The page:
I mean, what software does HE have that he can use to create those toolpaths? Just having a model isn’t going to do him any good unless he can generate toolpaths for his model somehow.

-- Jim, Georgia, USA

View HuntleyBill's profile

HuntleyBill

118 posts in 3477 days


#32 posted 05-30-2018 09:48 PM

OHHH, I understand what your asking.

CAMBAM. It can do tool changes and it was a LOT easier to learn that Fusion 360. I know Fusion is loaded with features and can do a lot but the bad news is Fusion is loaded with features and can do a lot!!

Cambam (at least for me) is easier to use. It is NOT free like Fusion is for hobbyists etc but Cambam also is a one time fee and not an annual renewal.

-- If you think you can, or think you can't...your right!

View HuntleyBill's profile

HuntleyBill

118 posts in 3477 days


#33 posted 05-30-2018 09:52 PM

If you know of something better/easier, I’d love your input.

-- If you think you can, or think you can't...your right!

View Underdog's profile

Underdog

1325 posts in 2423 days


#34 posted 05-30-2018 09:55 PM

Ok good. So you do have software that will import 3D models and generate toolpaths.

That must be what you wound up with after you asked this question way back when? What’s the cost for CAMBAM?

-- Jim, Georgia, USA

View HuntleyBill's profile

HuntleyBill

118 posts in 3477 days


#35 posted 05-30-2018 10:06 PM

Yes…after reading what others were saying and trying out several recommended software trials, I settled on Cambam. The cost is $149 US and I have had a lot of luck using the forums. They actually answer you (just like Lumberjocks).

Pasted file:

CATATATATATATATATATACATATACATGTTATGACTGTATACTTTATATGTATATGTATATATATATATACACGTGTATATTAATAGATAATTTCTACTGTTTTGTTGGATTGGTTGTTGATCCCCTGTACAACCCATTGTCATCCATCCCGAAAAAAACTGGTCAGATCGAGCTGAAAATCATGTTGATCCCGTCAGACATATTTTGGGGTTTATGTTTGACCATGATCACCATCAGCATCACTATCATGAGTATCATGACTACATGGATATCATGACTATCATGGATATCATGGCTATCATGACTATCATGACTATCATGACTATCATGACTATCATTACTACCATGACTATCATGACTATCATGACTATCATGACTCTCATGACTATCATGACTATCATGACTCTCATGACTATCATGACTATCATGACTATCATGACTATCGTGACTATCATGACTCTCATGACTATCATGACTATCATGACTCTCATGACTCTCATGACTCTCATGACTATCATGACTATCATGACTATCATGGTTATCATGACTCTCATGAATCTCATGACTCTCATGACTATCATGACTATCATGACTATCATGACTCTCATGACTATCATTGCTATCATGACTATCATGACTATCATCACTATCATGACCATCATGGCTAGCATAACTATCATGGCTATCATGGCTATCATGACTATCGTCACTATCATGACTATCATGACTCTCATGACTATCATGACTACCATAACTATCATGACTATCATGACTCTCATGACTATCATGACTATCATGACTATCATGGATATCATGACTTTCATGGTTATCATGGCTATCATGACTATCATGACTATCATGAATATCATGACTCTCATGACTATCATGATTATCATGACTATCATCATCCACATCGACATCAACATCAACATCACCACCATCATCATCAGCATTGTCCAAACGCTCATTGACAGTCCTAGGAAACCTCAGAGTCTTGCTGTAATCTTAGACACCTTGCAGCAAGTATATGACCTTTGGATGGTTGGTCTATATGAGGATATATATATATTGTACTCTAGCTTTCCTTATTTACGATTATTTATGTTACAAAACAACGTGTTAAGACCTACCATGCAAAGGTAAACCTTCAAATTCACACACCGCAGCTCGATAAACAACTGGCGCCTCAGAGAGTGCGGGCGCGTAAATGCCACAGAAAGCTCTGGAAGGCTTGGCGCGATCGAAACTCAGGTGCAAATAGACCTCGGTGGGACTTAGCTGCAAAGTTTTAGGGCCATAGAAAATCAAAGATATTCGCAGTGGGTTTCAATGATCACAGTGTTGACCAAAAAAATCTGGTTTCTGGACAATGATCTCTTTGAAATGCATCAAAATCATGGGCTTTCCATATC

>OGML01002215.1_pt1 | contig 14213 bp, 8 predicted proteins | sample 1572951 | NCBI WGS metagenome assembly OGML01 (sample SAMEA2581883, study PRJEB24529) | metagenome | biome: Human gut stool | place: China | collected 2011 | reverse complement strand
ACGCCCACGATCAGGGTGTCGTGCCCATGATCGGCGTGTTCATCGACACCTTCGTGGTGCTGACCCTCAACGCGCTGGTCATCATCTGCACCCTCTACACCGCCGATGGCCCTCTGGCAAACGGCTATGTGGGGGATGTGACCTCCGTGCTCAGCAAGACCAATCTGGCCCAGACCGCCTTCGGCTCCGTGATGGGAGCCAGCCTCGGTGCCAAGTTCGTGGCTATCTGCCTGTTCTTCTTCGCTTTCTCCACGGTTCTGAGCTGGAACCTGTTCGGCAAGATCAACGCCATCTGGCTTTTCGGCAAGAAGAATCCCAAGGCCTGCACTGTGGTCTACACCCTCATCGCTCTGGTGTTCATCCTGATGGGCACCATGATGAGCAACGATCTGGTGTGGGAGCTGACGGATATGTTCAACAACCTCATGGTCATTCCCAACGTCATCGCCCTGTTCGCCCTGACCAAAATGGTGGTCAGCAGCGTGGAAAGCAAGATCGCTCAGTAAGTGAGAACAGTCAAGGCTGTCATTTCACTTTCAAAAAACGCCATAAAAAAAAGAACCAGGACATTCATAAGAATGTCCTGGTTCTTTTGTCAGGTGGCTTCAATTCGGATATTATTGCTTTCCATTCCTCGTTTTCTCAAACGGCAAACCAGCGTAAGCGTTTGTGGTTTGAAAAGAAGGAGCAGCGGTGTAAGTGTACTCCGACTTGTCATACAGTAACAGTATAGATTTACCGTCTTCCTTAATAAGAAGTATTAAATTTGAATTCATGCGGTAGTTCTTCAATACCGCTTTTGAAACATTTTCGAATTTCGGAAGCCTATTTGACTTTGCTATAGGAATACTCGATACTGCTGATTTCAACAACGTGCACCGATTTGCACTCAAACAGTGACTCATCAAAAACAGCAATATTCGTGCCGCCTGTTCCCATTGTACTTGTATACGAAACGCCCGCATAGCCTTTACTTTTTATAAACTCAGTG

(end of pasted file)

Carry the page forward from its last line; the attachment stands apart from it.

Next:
A lot of people use Fusion 360 because it is a cad and cam program. They advertise it as “easy to use”, “easy to learn” but it wasn’t for me. The learning curve is much steeper than stand alone Cam programs. Maybe I don’t have the patience needed.

I never saw a plugging or script for converting images over for carving. Maybe I should give that a look see.

-- If you think you can, or think you can't...your right!

View HuntleyBill's profile

HuntleyBill

118 posts in 3477 days


#36 posted 05-30-2018 10:31 PM

Ahhhhh….turns out that 2D image to 3D for CNC is more toward engraving and does not do anything with taking a photograph and converting it over to Carve on the CNC.

Oh well!

-- If you think you can, or think you can't...your right!

View oldnovice's profile

oldnovice

7484 posts in 3755 days


#37 posted 05-31-2018 05:48 PM

Underdog, sorry if I “insulted” I misread the original question and replied in error to your responses to to OP!

I don’t know if this link to instructables was mentioned above but it provides a step by step process for converting 2D to 3D with Fusion 360 all the way to CAM.

-- "I never met a board I didn't like!"

View Underdog's profile

Underdog

1325 posts in 2423 days


#38 posted 05-31-2018 07:34 PM

OldNovice,
No worries. I was just clarifying. Appreciate the sentiments though. In a text-only environment, it’s too easy to misread or offend…

-- Jim, Georgia, USA

View OG51's profile

OG51

153 posts in 498 days


#39 posted 06-09-2018 10:10 PM

Look at Normal map/Displacement map software. It is a way to create the depth component for cnc patterns.

I have only gotten limited success using them but sometimes you do get lucky.

You will need to post process the image to smooth them out typically.

View oldnovice's profile

oldnovice

7484 posts in 3755 days


#40 posted 06-10-2018 08:35 PM

The free Terrain2STL Web site allows you to move about the U.S. and select a region and size to get an STL file that you can use with almost CNC any carving program.

-- "I never met a board I didn't like!"